Robert L. Findling, MD, MBA; and Timothy Wilens, MD, share advice on the treatment of pediatric ADHD and new agents in the pipeline.
Robert L. Findling, MD, MBA: Is there anything coming down the pipeline or in the past year or 2 that people should know about? Is anything coming off the road in the not-too-distant future? Is there anything you want to mention?
Timothy Wilens, MD: Yes, there are some different extended-release stimulant preparations that are coming in different forms that make it easier for children, so stay tuned for that. I’m always interested in the nonstimulant class of agents, where there are some new compounds working their way down, including mazindol and centanafadine. There’s also one that’s been repurposed: molindone for impulsive, aggressive ADHD [attention-deficit/hyperactivity disorder]. I’m excited about that. We have a pipeline, and all of the ones that I’ve mentioned certainly can make it through the approval process and be available for these children with ADHD. Because ADHD has so many niches or small groups with certain needs, these medicines have a role also in treating ADHD. It’s always an exciting time to be in ADHD treatment because there are lots available and more to come.
Robert L. Findling, MD, MBA: To close us up, because we’ve run out of time, do you have any parting words for the clinicians watching this that you think would be helpful as they work to provide great care for these children and their families?
Timothy Wilens, MD: Thank you for doing the care you’re doing across all the different professions, including NPs [nurse practitioners], pediatricians, family practitioners, and psychiatrists. Everybody has leaned in and done a phenomenal job caring for children, and it hasn’t been easy with COVID-19. Most of us are getting our footing with telehealth, which has been empirically proven to be effective for treating ADHD, so it’s OK to use. Stay tuned for the implications with the public health emergency, etc.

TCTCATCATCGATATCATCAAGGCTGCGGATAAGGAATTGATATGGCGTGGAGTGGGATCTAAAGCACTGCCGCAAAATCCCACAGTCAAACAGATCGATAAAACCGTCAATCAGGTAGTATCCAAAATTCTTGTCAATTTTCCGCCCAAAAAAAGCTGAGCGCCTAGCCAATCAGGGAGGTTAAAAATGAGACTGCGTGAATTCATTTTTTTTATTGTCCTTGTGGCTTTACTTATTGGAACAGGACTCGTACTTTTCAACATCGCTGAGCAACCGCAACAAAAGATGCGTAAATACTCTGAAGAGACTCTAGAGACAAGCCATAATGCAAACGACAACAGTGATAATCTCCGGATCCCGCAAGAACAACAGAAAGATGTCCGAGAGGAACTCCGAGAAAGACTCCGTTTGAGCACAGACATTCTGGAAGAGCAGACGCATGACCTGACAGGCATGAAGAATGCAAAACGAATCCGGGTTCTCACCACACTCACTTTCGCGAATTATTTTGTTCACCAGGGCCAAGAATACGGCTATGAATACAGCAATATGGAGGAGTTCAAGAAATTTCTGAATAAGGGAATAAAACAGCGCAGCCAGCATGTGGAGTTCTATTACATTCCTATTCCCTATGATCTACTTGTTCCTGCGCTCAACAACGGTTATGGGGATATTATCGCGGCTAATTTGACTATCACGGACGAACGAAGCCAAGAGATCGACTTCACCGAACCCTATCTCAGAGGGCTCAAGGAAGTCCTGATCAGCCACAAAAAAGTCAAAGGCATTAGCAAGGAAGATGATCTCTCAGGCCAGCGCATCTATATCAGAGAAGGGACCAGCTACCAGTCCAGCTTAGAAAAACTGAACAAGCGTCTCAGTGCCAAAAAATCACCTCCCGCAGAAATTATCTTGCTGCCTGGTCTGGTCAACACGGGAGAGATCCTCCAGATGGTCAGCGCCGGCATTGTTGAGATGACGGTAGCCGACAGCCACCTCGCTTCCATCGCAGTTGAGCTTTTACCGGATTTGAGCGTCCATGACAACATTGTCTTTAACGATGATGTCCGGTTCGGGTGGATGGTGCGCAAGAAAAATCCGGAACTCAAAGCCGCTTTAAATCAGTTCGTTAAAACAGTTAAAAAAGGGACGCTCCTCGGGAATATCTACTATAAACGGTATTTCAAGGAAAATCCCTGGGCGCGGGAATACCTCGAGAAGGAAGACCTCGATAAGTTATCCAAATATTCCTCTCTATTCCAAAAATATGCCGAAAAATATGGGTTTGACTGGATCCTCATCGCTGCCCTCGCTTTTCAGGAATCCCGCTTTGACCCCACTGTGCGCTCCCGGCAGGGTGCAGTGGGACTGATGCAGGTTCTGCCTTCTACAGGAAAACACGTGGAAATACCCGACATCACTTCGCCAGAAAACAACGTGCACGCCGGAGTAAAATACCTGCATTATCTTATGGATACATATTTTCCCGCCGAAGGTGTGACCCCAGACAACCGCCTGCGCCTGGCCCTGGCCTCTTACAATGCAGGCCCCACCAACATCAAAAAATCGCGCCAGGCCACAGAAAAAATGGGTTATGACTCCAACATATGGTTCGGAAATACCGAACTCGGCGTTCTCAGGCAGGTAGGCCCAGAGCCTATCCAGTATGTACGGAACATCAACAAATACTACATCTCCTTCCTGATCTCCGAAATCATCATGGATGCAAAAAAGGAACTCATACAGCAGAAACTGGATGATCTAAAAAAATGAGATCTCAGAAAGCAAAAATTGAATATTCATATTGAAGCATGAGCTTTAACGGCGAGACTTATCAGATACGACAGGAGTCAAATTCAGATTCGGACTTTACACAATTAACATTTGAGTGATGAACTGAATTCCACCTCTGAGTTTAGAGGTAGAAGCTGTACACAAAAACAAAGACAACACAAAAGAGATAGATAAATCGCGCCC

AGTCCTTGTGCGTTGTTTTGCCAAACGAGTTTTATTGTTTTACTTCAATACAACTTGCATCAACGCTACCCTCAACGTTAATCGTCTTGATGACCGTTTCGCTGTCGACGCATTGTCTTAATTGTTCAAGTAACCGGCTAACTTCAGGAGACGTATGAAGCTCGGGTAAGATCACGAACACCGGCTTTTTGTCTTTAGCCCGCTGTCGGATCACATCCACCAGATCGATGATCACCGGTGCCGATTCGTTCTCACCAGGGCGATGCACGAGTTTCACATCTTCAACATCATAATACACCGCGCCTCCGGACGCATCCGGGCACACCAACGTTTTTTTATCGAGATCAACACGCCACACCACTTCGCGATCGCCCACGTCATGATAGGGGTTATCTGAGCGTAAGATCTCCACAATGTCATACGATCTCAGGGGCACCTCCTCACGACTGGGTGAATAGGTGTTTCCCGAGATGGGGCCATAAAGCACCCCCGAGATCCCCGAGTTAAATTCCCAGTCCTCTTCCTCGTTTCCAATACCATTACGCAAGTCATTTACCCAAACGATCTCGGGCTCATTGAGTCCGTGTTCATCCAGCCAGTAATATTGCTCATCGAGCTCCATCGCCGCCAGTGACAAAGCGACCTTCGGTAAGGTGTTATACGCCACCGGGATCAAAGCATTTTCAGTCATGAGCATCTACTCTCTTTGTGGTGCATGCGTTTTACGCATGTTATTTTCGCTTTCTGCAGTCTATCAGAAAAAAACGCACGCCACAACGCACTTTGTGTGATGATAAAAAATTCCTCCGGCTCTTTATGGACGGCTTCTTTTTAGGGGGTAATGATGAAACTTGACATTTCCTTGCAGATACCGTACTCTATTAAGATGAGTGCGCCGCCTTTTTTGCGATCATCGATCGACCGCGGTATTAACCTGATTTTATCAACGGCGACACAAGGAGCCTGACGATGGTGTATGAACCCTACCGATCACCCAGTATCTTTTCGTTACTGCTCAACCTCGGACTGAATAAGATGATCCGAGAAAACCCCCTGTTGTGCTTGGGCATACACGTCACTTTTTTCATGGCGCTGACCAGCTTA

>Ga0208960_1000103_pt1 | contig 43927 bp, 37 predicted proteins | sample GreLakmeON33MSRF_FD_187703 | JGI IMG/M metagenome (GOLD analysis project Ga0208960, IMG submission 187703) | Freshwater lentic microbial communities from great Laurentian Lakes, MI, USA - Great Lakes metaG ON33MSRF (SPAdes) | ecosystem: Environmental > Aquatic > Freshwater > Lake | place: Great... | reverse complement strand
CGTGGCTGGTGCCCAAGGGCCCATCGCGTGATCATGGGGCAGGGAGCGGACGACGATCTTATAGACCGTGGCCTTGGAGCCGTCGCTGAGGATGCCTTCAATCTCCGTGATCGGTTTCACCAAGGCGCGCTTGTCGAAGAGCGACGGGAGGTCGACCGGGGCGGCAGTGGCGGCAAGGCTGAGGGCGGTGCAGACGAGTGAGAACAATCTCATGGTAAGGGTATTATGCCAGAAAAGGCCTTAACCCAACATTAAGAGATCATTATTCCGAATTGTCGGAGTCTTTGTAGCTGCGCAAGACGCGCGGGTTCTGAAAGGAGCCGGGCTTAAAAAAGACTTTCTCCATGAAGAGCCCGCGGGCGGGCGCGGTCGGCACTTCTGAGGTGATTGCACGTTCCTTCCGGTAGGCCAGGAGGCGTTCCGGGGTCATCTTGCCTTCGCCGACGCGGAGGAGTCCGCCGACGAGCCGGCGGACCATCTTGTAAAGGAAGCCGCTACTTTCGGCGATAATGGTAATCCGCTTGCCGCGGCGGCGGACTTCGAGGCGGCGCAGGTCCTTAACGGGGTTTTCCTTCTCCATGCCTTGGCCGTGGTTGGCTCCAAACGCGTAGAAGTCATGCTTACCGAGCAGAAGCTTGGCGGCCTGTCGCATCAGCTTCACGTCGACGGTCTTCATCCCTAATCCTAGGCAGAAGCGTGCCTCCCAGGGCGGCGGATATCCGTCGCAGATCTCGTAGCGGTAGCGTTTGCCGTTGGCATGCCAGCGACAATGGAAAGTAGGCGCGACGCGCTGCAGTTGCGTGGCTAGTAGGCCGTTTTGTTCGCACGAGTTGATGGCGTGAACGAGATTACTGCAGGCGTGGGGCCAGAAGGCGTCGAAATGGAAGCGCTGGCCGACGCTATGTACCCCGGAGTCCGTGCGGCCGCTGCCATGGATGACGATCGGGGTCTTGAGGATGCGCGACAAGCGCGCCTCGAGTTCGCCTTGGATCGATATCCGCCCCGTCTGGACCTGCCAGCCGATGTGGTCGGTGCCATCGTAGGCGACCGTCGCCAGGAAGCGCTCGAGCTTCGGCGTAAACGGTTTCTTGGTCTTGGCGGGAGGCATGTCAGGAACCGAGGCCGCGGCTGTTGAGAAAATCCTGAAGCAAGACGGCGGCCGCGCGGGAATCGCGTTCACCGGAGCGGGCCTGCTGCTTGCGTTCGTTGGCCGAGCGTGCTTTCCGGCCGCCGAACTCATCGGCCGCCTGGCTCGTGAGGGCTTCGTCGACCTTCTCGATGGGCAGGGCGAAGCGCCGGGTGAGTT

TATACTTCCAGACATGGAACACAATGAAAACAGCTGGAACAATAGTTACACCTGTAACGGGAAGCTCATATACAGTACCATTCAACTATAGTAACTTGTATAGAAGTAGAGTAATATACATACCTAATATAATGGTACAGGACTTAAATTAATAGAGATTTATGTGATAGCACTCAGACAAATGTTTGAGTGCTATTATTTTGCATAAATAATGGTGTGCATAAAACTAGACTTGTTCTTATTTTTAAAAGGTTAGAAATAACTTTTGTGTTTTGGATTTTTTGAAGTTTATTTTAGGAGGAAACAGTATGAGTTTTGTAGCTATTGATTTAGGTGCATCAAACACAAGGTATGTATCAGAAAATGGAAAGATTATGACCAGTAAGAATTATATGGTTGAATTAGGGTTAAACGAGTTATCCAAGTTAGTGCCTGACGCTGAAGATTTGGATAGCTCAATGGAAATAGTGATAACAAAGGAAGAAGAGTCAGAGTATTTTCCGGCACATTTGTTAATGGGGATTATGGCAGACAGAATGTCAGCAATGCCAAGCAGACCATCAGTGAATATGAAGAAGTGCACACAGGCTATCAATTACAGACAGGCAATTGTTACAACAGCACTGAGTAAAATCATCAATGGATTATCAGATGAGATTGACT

The last thing is it’s really important that we don’t only mitigate symptoms, but that we actually get children well. We have to pay attention and drive the symptoms down until children are well. Because over the long term, that’s what reduces the functional impairment that’s otherwise the sequelae of undertreated or untreated ADHD.
Robert L. Findling, MD, MBA: Tim, thanks for taking the time to chat with me. Thanks to our audience for watching this Contemporary Pediatrics® Insights. If you enjoyed the content, please subscribe to the e-newsletters to receive upcoming programs and other content in your inbox. Thank you all.
Transcript edited for clarity